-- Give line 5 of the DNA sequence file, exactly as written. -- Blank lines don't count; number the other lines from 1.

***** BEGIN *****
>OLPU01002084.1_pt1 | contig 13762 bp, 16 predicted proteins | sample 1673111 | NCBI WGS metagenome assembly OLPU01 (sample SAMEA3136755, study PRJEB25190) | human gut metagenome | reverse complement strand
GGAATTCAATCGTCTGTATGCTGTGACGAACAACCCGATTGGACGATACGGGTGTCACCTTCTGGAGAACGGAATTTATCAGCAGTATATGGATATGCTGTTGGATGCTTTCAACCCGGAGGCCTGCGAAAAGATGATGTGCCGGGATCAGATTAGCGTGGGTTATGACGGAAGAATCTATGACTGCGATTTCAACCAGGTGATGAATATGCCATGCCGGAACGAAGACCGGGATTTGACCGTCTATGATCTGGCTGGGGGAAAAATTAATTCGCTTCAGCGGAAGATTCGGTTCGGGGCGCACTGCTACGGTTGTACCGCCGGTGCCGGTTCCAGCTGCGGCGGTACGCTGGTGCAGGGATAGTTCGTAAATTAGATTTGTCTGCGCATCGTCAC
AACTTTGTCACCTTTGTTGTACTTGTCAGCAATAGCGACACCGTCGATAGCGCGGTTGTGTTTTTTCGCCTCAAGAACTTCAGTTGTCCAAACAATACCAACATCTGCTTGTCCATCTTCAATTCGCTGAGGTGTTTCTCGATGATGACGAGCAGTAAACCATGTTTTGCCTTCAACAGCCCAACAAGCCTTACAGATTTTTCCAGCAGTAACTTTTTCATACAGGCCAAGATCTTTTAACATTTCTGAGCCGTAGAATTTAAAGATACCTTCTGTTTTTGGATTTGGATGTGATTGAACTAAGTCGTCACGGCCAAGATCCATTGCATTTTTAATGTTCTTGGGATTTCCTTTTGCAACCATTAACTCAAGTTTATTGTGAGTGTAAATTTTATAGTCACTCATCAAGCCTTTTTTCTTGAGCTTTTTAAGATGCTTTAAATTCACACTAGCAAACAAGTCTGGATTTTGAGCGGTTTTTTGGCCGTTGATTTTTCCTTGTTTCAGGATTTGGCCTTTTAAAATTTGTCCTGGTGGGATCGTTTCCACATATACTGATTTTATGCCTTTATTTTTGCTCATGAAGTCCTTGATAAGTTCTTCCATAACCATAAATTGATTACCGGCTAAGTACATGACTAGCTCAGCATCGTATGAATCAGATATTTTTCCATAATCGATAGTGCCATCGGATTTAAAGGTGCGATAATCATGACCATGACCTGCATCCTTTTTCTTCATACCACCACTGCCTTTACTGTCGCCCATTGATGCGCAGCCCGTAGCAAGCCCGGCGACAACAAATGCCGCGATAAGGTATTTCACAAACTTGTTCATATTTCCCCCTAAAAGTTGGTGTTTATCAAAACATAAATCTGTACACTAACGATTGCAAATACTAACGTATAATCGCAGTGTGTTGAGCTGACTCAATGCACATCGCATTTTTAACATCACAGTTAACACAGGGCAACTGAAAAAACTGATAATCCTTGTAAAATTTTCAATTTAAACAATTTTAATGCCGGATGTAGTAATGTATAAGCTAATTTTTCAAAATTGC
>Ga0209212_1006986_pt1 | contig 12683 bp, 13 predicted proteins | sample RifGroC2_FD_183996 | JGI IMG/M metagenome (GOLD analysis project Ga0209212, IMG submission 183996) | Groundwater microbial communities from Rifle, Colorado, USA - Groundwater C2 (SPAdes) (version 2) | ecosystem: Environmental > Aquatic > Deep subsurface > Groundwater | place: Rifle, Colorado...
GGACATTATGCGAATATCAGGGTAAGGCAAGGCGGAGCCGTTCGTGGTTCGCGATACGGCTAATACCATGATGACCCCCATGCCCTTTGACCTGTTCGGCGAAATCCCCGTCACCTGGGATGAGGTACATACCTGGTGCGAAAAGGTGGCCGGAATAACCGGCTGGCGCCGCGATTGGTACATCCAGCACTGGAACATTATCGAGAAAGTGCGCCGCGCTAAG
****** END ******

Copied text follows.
GGACATTATGCGAATATCAGGGTAAGGCAAGGCGGAGCCGTTCGTGGTTCGCGATACGGCTAATACCATGATGACCCCCATGCCCTTTGACCTGTTCGGCGAAATCCCCGTCACCTGGGATGAGGTACATACCTGGTGCGAAAAGGTGGCCGGAATAACCGGCTGGCGCCGCGATTGGTACATCCAGCACTGGAACATTATCGAGAAAGTGCGCCGCGCTAAG